There is a lot of talk about how coding is the new literacy. But literacy helps people to communicate and I don’t believe that forcing everyone to code will improve how people communicate even through computers. However,coding is a wonderful way to get to know how programs, computers and internet work.

What do you think is the best part of being a coder ? Can you think about disadvantages as well ?

The best thing is that you can start working on your idea 5 minutes after you have got it in the shower. But I wouldn’t want to work at the IT department of a big conservative company.

What was the most interesting project you worked on ? People usually give me advices that the best way to start learning programming is to start working on some real personal projects ? Did you had your own ‘starting projects’ as well ?

By far the most interesting project is my startup. Being able to work on your idea and watch it grow is awesome. I would agree that having a project is crucial. I tried two times before to learn to code but because I had no project to work on I failed.

What are you up to today ?

Trying to grow my startup into a business.

Do you have any advice for newbie programmers ?
Choose a language (I suggest Ruby), complete a crash course online,choose a project that you’re passionate about and start coding.

Social media contacts:

Linked in: https://www.linkedin.com/in/nejctomsic

Mediately: http://www.mediately.co


The purpose of this post is to give bon conseil to all of you who fell into the world of programming with zero experience in computer science. I spend last week and two days learning Python. It is indeed lonely experience, often frustrating and rewarding at the same time. When this bug caught me I could not tell the difference between Ruby and Ruby on Rails or Python and Django. I tought HTML is just another programming language and that programming is something I missed to learn as I am 25 and people much younger than me already programmed great software and other magic things you can do with coding. By the way, I love this word magic. It is often used in programming tutorials. It is great. You start thinking about the code skill as wizard wand. And it is a wizard wand. However, it takes hard work to learn to use it.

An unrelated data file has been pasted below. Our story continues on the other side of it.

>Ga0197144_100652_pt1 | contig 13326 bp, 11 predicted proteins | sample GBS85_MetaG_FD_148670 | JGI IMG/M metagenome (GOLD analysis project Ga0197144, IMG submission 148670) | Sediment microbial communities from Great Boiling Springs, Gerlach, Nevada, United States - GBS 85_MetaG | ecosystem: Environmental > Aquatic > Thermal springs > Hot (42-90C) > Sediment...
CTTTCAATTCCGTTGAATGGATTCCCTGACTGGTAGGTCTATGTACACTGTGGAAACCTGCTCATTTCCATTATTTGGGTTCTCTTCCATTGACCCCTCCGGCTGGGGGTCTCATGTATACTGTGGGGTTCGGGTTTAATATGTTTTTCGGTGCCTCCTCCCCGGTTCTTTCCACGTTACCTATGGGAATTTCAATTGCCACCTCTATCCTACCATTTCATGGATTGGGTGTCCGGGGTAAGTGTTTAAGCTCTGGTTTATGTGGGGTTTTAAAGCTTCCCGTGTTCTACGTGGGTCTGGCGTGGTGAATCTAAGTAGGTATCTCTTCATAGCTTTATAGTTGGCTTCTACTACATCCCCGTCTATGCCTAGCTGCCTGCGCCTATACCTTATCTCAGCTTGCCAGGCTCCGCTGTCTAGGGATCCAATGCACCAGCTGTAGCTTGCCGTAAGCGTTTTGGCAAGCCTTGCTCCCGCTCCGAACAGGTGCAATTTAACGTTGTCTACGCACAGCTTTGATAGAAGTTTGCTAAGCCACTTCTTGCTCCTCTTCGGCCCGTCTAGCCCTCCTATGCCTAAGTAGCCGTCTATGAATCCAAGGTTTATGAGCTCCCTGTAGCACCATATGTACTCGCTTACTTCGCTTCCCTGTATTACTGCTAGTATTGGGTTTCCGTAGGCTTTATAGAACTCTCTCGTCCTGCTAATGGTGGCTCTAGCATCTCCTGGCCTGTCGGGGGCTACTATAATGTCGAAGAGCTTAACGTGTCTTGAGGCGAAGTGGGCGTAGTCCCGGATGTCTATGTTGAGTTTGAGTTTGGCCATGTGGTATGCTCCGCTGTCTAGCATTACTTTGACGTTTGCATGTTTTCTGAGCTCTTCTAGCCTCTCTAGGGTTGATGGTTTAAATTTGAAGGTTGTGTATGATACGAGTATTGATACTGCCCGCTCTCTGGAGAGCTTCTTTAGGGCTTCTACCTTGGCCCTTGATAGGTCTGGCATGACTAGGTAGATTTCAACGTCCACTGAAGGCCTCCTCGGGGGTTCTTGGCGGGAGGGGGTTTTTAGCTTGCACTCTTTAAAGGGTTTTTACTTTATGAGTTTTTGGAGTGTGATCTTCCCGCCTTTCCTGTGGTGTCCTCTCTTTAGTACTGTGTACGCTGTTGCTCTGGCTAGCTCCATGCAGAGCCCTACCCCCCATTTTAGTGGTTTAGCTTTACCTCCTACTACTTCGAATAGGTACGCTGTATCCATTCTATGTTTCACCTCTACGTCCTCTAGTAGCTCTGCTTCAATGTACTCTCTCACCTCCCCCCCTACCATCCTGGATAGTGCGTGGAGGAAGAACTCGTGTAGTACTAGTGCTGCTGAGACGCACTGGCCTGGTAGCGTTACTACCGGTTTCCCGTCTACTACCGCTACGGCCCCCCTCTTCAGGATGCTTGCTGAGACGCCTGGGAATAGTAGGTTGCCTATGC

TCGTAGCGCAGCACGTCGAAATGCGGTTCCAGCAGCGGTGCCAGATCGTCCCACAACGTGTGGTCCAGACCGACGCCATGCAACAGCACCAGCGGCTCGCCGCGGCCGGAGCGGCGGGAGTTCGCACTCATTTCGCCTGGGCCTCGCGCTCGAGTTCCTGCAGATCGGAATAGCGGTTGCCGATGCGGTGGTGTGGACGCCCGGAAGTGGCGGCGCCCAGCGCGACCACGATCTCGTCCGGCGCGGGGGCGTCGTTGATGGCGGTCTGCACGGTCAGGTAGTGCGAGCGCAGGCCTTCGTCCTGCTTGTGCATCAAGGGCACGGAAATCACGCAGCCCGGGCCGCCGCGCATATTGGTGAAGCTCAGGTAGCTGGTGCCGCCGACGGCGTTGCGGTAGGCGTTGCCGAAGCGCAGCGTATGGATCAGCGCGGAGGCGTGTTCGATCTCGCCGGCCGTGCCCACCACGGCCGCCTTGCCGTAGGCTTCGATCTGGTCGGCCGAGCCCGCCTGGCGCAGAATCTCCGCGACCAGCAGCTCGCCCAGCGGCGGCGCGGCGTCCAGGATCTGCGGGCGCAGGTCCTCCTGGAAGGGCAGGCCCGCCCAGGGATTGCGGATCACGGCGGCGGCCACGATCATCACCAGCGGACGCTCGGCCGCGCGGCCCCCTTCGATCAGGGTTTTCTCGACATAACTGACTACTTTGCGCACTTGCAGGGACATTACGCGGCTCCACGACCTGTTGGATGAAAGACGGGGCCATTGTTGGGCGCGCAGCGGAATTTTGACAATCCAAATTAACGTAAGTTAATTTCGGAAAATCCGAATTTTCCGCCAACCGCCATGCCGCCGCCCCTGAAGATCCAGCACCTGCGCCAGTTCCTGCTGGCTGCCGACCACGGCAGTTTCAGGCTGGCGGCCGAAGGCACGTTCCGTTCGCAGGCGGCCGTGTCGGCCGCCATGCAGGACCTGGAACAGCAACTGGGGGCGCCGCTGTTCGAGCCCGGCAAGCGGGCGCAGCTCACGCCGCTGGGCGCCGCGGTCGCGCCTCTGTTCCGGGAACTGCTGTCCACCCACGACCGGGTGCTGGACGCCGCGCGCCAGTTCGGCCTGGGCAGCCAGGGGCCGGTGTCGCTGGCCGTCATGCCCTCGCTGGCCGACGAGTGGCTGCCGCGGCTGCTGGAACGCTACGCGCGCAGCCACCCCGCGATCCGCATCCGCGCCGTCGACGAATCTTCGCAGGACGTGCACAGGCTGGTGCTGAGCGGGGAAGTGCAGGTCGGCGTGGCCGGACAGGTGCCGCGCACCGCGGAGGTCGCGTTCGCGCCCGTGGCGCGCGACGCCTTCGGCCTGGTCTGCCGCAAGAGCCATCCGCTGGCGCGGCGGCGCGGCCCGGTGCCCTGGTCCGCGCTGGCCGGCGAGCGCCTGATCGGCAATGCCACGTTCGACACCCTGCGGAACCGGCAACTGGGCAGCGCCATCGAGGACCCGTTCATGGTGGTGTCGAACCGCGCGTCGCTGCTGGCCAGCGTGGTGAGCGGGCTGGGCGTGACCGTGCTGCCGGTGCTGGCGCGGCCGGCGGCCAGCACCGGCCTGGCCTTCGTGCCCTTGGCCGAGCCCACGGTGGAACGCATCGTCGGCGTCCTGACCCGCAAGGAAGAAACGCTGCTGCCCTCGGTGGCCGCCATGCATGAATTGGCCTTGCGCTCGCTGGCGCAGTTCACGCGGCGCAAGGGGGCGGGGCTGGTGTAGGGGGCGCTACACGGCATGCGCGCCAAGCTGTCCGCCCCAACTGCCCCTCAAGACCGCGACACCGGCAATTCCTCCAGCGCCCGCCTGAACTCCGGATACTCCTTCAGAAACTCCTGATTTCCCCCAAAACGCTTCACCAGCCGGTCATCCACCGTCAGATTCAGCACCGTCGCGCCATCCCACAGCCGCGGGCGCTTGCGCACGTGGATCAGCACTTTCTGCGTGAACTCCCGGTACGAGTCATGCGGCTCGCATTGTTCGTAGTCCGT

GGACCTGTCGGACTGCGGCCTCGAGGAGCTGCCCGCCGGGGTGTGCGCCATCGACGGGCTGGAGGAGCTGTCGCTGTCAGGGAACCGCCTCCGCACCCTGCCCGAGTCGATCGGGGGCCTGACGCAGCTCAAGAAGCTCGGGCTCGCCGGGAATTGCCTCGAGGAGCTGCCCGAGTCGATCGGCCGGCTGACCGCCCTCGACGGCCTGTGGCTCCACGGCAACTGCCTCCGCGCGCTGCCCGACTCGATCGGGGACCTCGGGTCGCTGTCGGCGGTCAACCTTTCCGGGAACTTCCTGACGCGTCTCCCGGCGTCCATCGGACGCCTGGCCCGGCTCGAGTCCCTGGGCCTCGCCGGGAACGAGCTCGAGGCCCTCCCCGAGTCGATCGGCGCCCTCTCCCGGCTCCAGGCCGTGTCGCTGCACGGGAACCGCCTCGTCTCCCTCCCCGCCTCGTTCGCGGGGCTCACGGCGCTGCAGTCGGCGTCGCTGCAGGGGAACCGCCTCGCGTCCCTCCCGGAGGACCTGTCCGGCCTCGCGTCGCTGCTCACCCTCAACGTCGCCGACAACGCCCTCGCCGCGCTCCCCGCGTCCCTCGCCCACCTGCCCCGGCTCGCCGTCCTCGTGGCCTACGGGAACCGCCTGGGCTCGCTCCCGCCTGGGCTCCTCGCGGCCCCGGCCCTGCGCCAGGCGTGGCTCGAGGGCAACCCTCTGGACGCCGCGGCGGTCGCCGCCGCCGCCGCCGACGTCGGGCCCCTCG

It seems as the most common reason that discourage people from even starting to learn coding is thinking about programming as an extremely complicated craft that only few are capable of mastering. Yes, it is true you will not be able to build software after reading two  how-to-learn-coding-in-one-week. There are no shortcuts. It is somewhere in the middle: not that hard as you think and not that easy as some books and webpages are claiming.  Commitment, practice and a good plan can make magic 😉 Do not forget it.

For a beginner it is difficult to start because there are so many articles and tutorials on the web. I believe that thinking too much about which programming language to start with is nonsense. I think Just do it is great mantra. After talk with few people I quickly learned that for a beginner Python seems to be good decision. So I picked Python. But again, this is not the only option. You can start with other language as well.

So 9 days ago I started learning to code with two courses on Udemy, codecademy Python course and a book. At the same time I read articles about self-taught programmers and tried to talked to as many as possible programmers. I also read questions on Quora, which is also very useful source of information. In nine days I constructed scheme for my further learning. I defined steps and tools that I will need to learn in order to become coder. In order to programming becomes my job and work and hobby. Here is my compact advice :

  1. I think that web-development is where the most opportunities are. So educating yourself for a web developer would be reasonable start in the programming world. In addition, it is easier to start learn programming web apps than some rocket software. To become Front- End web developer you will have to learn more than only one programming language.
  2. HTML is the standard markup langugage used to create Web pages. 
  3. CSS is a style sheet language used for describing the look and formating of a document written in a markup language. 
  4. JavaScript is a dynamic programming language.

With knowing HTML, CSS and JavaScript you will have great foundation to build on. These are MUST for web developers. My self-teaching-programming-journey was started by learning Python. However, with knowledge I got in last days I will move to HTML & CSS and JavaScript. After No. 4 is accomplished I recommend you to learn “back end” programming language. 

5. Python is good option for a beginner. Keep in mind that there are also other programming languages that people start with (Ruby, PHP…) so it does not need to be Python.

6. Then comes Django.This is web application framework.  If you are learning Ruby, Ruby on Rails for instance will be your web framework of choice. There are more programming language – web framework pairs. Drupal is a web framework for PHP and so on.

These 6 points are my plan and not a general rule. You might have been following different path which is as good as mine. I believe that important thing is to start and to learn by doing. You will hear about my new experiences soon.